Monday, October 15, 2018

Influenza vaccine in pregnancy decreases hospitalizations

- Jennifer Middleton, MD, MPH

According to the Centers for Disease Control and Prevention (CDC), pregnant women with influenza infection are more likely to be hospitalized than non-pregnant women of the same age. It seems intuitive that influenza vaccination would help reduce these hospitalizations, but data demonstrating as such has only been published in the last week. A large multi-center retrospective study found that influenza vaccination reduces influenza-related hospitalizations among pregnant women by 40%.

Organizations from several countries, including the CDC, comprise the Pregnancy Influenza Vaccine Effectiveness Network (PREVENT), who conducted this retrospective study that reviewed over 19,000 hospitalization records from Australia, Canada, Israel, and the western United States (US). A significant limitation to the study is that, overall, only 6% of pregnant women admitted for flu-like illness had documented influenza virus testing; among these women, 13% with confirmed influenza had been vaccinated, compared with 22% with confirmed influenza who had not been vaccinated. The authors note that vaccine uptake was low across all studied countries, with the US having the highest vaccination rates at just 50%. (The authors' findings correlate with CDC data from the 2016-17 influenza season, when 53.6% of pregnant US women were vaccinated.)

Given the many documented benefits of influenza vaccine in pregnancy, we need to improve vaccination rates. Safety concerns, especially in pregnancy, continue to be a major barrier to vaccination. The CDC has a website devoted to allaying these safety concerns that cites multiple studies demonstrating the vaccine's safety and efficacy in pregnancy. The American College of Obstetricians and Gynecologists (ACOG) and the American Academy of Family Physicians (AAFP) both also strongly recommend influenza vaccination in pregnancy; ACOG has an online fact sheet for patients as does AAFP's familydoctor.org.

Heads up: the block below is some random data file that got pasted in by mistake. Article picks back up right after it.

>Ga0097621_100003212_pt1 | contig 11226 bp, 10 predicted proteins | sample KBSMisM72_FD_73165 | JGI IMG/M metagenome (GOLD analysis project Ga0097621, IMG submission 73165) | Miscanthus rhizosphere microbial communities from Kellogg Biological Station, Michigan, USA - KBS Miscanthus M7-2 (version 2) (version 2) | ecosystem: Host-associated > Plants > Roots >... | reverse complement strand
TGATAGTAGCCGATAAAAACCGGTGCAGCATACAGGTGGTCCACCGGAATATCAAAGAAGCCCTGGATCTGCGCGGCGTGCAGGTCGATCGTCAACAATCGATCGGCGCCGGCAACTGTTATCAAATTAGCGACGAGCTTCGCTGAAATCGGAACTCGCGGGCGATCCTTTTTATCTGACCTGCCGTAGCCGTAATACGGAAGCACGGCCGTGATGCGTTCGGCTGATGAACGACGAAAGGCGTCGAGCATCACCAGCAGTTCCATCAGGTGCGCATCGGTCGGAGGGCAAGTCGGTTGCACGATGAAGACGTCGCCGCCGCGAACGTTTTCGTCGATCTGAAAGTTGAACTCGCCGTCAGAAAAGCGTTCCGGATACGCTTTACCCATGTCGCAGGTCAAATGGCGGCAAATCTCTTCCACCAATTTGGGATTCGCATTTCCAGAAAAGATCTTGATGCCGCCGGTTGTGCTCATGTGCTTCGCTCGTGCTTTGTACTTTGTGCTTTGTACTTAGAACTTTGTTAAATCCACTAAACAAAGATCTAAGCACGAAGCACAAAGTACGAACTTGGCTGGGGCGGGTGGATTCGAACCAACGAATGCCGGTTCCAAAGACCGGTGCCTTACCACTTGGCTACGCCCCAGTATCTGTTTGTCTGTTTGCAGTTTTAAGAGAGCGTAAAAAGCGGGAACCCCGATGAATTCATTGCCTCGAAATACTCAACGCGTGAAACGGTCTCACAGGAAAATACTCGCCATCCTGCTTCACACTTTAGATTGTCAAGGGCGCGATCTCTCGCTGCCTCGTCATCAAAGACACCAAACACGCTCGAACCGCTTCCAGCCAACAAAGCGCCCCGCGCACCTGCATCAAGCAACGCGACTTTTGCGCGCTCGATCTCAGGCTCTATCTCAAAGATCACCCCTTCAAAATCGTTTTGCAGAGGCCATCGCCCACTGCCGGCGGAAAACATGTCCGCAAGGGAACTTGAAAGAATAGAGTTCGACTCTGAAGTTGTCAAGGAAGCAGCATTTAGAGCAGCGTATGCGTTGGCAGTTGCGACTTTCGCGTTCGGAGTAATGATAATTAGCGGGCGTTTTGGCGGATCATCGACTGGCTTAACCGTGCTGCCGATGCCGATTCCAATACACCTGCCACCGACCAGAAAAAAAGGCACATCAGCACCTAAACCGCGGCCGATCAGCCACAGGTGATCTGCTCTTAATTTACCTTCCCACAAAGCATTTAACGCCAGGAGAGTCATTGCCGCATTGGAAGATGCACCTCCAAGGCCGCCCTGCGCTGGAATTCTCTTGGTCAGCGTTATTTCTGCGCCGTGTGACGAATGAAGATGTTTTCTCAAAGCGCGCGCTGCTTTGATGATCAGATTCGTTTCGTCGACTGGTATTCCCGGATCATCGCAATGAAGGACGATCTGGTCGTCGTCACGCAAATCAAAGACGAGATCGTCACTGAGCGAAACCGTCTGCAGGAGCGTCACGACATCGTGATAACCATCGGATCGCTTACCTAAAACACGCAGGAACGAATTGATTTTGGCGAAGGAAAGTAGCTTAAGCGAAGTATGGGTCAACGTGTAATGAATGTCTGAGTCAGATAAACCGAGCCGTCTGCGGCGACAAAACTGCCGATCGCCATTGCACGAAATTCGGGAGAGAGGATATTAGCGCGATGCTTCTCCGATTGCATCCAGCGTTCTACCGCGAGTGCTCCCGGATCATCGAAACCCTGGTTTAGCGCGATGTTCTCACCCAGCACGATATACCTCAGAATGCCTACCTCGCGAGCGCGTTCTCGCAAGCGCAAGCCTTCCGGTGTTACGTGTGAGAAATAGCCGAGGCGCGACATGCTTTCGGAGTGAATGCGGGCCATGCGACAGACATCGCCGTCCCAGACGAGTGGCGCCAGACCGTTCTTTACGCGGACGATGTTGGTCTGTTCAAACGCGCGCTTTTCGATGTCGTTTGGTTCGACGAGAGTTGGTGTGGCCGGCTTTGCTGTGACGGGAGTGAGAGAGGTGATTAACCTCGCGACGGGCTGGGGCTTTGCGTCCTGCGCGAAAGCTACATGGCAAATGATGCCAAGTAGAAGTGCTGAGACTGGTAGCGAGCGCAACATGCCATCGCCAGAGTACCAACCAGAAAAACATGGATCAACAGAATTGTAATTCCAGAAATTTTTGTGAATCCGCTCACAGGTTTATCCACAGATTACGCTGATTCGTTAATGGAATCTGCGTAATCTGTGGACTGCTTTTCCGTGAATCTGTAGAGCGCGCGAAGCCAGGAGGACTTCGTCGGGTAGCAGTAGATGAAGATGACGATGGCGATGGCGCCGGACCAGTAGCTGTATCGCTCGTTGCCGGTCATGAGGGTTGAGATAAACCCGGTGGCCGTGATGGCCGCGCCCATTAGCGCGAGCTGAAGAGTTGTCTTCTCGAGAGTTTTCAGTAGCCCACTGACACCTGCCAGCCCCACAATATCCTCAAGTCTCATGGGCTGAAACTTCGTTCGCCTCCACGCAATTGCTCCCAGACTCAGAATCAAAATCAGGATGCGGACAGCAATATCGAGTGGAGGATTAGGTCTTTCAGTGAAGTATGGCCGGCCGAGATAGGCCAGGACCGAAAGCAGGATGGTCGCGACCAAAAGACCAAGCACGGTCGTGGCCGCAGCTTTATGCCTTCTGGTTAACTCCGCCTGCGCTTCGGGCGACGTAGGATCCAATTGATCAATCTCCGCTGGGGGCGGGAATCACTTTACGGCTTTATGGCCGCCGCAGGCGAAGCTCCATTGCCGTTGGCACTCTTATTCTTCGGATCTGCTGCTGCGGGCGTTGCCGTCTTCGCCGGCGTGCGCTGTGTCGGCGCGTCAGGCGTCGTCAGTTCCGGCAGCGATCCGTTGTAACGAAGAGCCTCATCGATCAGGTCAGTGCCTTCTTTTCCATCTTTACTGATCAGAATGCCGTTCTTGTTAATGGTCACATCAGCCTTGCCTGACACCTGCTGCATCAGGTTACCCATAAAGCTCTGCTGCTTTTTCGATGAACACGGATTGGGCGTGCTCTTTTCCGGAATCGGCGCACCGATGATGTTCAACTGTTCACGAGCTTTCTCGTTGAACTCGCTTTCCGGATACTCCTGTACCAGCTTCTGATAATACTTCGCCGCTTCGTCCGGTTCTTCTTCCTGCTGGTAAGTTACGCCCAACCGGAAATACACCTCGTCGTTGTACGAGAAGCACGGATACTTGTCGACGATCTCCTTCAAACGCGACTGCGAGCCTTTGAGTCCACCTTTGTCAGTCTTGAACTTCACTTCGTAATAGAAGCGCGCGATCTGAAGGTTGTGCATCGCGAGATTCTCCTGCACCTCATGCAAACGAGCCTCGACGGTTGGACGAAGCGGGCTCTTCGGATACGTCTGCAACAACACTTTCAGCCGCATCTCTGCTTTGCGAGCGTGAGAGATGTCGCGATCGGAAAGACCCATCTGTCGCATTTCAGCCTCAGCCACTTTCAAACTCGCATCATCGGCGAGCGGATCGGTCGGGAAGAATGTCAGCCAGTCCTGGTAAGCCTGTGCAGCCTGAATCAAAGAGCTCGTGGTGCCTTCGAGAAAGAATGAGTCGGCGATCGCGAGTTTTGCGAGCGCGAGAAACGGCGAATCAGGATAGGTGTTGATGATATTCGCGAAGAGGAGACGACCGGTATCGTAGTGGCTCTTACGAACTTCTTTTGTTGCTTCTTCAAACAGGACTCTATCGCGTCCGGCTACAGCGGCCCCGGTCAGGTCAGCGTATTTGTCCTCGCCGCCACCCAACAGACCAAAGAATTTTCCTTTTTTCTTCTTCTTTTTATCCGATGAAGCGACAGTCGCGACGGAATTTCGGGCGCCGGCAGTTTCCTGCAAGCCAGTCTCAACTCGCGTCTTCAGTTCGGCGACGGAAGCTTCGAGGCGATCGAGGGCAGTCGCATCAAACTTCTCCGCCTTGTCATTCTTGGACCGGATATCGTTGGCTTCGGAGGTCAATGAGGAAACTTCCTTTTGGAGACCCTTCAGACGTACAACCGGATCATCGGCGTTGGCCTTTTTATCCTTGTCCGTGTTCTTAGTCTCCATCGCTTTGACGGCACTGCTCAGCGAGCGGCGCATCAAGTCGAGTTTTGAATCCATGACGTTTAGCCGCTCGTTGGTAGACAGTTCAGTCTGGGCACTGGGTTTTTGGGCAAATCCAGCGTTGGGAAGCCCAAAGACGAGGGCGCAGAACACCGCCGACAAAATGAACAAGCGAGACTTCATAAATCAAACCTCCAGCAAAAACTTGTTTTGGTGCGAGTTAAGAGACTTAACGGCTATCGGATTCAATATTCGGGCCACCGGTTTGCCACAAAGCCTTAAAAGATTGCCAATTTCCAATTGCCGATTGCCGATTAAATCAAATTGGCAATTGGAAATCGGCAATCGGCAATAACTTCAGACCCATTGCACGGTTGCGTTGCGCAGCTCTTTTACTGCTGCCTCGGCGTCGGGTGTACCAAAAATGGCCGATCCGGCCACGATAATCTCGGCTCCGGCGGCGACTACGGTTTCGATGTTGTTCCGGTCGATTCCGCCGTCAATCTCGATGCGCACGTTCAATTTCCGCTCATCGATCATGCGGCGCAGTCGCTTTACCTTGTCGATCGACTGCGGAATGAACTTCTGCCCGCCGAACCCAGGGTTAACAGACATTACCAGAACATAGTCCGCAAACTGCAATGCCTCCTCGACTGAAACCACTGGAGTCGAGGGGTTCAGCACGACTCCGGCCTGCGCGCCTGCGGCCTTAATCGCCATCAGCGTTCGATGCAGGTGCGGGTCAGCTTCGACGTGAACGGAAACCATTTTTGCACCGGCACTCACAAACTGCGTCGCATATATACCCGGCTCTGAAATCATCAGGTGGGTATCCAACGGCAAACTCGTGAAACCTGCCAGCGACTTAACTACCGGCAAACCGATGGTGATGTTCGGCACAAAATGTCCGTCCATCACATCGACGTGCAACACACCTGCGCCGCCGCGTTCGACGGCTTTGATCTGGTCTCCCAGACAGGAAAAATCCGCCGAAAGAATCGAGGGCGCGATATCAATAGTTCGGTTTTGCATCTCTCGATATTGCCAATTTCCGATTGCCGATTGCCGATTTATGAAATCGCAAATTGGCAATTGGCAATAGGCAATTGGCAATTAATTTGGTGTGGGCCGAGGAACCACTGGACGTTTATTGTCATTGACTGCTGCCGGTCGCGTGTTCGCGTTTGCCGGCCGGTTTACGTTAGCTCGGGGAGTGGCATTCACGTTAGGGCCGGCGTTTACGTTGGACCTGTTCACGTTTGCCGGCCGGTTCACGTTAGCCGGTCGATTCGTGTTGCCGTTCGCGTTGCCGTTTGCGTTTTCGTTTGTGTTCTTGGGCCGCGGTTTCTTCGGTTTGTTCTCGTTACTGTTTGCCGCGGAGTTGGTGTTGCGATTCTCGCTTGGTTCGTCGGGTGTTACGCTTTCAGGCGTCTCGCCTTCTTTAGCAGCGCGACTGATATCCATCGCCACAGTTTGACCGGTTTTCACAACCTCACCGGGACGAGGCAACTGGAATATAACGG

Studies also cite low rates of physician recommendation as a factor in suboptimal influenza vaccination rates in pregnant women, even though physician recommendation to vaccinate correlates with higher vaccination rates. Even though many family physicians do not provide direct obstetric care, we can still work with our pregnant patients to encourage influenza vaccination. FPM has a resource describing "How to Talk to Reluctant Patients About the Flu Shot," and the latest issue of AFP includes the CDC's Advisory Committee on Immunization Practices (ACIP) update for 2018-2019. There's also an AFP By Topic on Influenza with more references and patient handouts.

Monday, October 8, 2018

Rise in congenital syphilis highlights pregnancy screening gaps

- Kenny Lin, MD, MPH

Last month, the Centers for Disease Control and Prevention (CDC) announced that the number of reported cases of congenital syphilis in the U.S. rose from 362 in 2013 to 918 in 2017, paralleling increases in syphilis infections in reproductive-age women during this time period. From 2016 to 2017, congenital syphilis cases rose from 16 to 23 per 100,000 live births. Although two-thirds of affected infants have no symptoms at birth, congenital syphilis is associated with increased neonatal mortality and a variety of early (through 48 months of age) and late complications, detailed in a previous AFP article.